Far within me, where the memory of what I am is still unclouded, a little child is waking up and making an old man’s mask weep. (Rene Daumal, Mount Analogue)
I just got back from a two week trip back home with my son. Back home is where I’m from, where I grew up, but it’s not really home anymore, hasn’t been for a while. My sister and I moved our father into a skilled nursing facility during these two weeks, and I realized that I had just let go of my last remaining tie to my home town since he was now living in another city. It’s been twenty years since I’ve actually lived in my home town, but my childhood – both the easy breezy years and the more complicated ones – still reverberates so deeply there. Almost as if time travel is a possibility, in that way that all time is happening at once.
I walked outside there one night around 9pm and inhaled, and I immediately started to cry. It was the air, warm but not yet hot evening summer air. The smell of the place where I grew up. So deeply familiar it hit me within my cells and all of a sudden I was 10 years old again, riding my bicycle home from playing at a friend’s. I could even smell the swampy wetlands miles away on the bay, mixed with the bay leaves and pine and eucalyptus of Northern California. The smell of the dry golden hills around my flat suburb.
It wasn’t all messy, it wasn’t all complicated. There were some really good and simple years when I swam and biked and made mud pies and drank Slurpees from the 7/11. Ate ice cream from Baskin Robbins. Bought gum balls by the handful from the drug store back before all drug stores were chains.
I grew up in an insanely beautiful place. Large mature trees forming a ceiling of green as they meet each other in the center of a street. Green nestled by golden hills spotted with giant knotty old oak trees. Foggy mist cooling off very hot mornings, seagulls a bit off their course, reminding me that the ocean is just beyond those hills.
I could never afford to live now where I grew up, but I feel lucky that I got to be a kid there.
I was struck daily during those two weeks away by this: That we are all so fragile and also so incredibly strong at the same time. I thought repeatedly about resilience, about the way life pushes and shoves and beats us down – and how we manage to bounce back up, hopefully stronger, wiser, kinder. I thought about kindness and love and patience, how much patience is required by compassion. I thought about being gentle with myself, because I am always reminding those I care about to be gentle with themselves.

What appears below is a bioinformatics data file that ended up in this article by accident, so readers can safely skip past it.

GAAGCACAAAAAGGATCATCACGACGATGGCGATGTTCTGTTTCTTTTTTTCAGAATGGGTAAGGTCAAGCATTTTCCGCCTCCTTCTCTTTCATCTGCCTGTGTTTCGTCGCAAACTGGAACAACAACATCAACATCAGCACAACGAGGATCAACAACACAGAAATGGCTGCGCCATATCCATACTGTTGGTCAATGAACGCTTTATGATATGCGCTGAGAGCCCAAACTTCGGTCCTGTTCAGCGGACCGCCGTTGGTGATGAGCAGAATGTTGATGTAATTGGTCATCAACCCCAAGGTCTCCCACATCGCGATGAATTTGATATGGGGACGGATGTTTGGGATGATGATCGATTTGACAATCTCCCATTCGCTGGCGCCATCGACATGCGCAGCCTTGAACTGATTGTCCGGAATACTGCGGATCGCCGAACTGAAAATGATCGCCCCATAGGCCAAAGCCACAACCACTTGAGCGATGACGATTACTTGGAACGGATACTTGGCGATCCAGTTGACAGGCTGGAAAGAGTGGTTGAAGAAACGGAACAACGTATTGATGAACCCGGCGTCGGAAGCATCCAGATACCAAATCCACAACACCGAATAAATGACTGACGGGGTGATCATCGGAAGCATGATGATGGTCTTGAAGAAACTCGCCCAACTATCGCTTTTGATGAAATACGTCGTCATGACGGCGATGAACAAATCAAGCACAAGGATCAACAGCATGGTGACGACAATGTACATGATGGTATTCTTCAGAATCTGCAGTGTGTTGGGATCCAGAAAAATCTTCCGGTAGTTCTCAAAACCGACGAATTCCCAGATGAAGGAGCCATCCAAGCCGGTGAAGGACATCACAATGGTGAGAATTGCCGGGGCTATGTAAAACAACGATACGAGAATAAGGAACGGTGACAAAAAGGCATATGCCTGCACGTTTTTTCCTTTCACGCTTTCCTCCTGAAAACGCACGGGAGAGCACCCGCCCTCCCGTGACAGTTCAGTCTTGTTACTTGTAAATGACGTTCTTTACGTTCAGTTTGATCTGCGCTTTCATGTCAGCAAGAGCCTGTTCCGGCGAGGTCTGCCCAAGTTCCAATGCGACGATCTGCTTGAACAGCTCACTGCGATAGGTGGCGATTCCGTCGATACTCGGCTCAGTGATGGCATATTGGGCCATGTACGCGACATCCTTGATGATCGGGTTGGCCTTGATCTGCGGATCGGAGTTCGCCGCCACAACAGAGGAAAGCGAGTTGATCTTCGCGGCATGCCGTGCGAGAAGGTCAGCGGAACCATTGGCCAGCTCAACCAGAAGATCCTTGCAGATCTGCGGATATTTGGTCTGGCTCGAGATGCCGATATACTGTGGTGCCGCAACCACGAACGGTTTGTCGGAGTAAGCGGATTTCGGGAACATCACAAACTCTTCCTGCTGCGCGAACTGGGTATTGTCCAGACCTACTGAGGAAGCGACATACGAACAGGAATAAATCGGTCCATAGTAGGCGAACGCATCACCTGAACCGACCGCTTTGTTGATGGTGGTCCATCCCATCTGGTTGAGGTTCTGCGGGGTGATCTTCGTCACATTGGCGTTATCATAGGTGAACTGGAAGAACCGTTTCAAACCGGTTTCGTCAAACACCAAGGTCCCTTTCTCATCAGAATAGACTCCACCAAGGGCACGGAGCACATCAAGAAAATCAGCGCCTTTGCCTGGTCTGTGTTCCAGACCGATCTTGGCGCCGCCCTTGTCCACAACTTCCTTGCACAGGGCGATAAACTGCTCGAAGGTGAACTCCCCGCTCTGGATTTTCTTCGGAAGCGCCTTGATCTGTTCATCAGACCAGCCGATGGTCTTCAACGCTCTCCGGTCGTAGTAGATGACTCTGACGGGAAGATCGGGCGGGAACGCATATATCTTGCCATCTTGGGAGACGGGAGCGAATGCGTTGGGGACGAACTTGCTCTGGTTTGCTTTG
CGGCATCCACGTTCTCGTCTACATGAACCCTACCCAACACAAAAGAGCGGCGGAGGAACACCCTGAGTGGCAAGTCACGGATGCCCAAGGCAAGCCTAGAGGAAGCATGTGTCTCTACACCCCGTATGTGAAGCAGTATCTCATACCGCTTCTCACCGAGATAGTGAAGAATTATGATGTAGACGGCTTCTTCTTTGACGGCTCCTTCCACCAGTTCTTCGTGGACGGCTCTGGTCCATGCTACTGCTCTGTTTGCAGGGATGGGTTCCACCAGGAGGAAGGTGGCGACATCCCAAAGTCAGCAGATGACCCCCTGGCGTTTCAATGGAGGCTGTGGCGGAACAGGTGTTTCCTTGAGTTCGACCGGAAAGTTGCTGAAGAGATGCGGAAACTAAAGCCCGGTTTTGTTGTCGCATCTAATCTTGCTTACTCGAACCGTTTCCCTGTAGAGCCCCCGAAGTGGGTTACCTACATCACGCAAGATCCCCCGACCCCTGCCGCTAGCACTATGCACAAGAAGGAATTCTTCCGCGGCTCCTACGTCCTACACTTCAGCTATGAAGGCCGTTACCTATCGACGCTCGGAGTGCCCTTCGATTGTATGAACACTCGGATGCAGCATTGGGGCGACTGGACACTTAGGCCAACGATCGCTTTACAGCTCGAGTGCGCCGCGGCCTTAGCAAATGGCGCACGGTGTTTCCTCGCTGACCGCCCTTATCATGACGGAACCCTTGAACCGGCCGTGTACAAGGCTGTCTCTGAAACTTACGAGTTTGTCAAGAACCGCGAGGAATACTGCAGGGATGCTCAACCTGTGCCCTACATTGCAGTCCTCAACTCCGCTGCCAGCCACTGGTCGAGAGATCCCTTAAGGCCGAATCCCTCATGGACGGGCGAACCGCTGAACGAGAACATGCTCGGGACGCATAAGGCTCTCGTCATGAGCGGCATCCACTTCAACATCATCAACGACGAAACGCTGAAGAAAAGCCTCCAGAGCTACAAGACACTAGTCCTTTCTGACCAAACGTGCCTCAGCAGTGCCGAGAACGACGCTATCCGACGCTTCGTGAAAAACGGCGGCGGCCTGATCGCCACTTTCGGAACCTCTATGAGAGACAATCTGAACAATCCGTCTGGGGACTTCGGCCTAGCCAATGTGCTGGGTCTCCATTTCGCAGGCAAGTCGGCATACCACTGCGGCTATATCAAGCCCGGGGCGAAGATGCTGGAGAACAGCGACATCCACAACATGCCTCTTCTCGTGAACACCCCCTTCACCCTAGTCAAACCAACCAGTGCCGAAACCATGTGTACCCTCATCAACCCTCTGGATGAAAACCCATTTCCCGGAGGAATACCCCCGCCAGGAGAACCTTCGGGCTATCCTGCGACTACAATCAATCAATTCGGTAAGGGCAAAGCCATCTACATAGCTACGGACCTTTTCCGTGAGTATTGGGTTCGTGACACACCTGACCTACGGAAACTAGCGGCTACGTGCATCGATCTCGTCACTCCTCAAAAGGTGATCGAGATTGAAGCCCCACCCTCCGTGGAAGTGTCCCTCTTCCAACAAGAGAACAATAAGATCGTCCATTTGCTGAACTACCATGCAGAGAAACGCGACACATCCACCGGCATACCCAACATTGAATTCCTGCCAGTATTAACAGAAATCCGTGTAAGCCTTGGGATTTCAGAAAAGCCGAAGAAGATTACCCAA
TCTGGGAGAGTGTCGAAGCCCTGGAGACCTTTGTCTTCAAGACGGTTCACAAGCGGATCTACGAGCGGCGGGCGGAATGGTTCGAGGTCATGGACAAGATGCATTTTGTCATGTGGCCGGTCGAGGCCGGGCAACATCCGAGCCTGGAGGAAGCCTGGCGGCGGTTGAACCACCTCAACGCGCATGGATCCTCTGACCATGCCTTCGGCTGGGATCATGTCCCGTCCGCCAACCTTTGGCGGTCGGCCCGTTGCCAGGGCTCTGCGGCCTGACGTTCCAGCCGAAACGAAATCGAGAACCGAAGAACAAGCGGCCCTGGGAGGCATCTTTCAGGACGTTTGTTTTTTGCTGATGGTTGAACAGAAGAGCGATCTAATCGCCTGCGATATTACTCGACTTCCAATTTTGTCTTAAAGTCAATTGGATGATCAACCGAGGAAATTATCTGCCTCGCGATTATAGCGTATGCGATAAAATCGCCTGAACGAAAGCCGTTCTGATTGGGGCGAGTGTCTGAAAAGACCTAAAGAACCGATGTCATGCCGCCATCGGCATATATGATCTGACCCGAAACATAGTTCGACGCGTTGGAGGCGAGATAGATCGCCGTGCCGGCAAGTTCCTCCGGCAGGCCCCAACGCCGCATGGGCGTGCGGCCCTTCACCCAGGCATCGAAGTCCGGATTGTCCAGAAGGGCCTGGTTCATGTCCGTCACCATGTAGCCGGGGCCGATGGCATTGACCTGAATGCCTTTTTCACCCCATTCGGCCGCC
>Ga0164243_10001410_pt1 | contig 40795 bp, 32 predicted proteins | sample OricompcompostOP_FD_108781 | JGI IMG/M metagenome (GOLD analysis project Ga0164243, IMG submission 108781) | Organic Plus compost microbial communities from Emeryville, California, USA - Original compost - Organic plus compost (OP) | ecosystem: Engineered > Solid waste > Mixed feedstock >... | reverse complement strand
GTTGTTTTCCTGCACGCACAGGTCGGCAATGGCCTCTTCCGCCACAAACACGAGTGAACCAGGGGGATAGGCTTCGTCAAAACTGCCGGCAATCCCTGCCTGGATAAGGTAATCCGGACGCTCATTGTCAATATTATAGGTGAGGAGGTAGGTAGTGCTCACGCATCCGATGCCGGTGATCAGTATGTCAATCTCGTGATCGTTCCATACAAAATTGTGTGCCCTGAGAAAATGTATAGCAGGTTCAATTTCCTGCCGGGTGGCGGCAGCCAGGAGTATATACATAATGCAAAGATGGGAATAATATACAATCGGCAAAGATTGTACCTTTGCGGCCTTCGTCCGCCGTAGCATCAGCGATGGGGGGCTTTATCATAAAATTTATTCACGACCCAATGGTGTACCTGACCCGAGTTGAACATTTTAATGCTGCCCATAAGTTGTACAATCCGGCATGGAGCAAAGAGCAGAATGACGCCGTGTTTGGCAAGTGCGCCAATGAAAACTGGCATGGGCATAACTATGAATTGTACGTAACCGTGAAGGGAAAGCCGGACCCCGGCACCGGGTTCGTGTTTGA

It’s incredibly hard to watch my father lose his independence because of a degenerative disease that is not going to get better. It’s hard to see him need so much help to do basic things. I want to lash out at the son-of-a-bitch that is Parkinson’s for taking away his ability to trust his body, the strength of his legs, the words in his mouth. I want to make it all better but I can’t. The words of a geriatric counselor ring repeatedly in my ears: Remember to let your father have his own experience.
Something about the container of my childhood home town, reminding me of my father when he carried me on his shoulders as we flew kites, hung a basketball net above our garage, biked with me to get deli sandwiches or ice cream. Those memories were formed a long time ago but they remain deep in my cells. I imagine myself in my nineties able to summon them as if they were yesterday. My 96 year old great aunt could do that, become a little girl in her parents’ arms again just by closing her eyes.
I turned 44 while I was in California. My son sang Happy Birthday with me in bed that morning and I opened cards from my husband and daughter who were far away, and from family near and far. I spent the afternoon with girlfriends I’ve known for many years, women my age and older who personify the grace and beauty of being able to hold strength and fragility simultaneously.
Our Supreme Court did the right thing today and voted in favor of giving all couples the right to marry and have their marriages recognized by every state in this country. Using the language of justice and freedom, they voted in favor of love – all love. I smile-cried reading about their decision.
That’s what it keeps coming back to for me – LOVE. My connection with my sister. The holding of my husband who video chatted with me while he was on another continent. The way my husband’s aunt and uncle supported and reassured me as my sister and I made big decisions for the care of our father. The love I feel for my father, which makes watching him struggle so damn hard, and which brings me peace knowing he is safe and cared for. The holding of my girlfriends who cared for (me and) my son on the days I was so busy with my dad. The compassion and understanding and unconditional love of some of my oldest friends, the ones who just know me regardless of time and distance apart. The love and light of my son, who is all smiles and cuddles, who kept me focused on goodness and laughter and silliness when I needed it most.
I think we get to be human – that we have no choice but to be human – with each other when we can see that it all comes down to love. I think when we let our humanness show – our fragile, delicate, vulnerable, messy, honest humanness – we give each other permission to do the same. To be both fragile and strong at the same time. To ask for help and also give support. To be genuine, sincere, real, even when we’re messy.
Especially when we’re messy.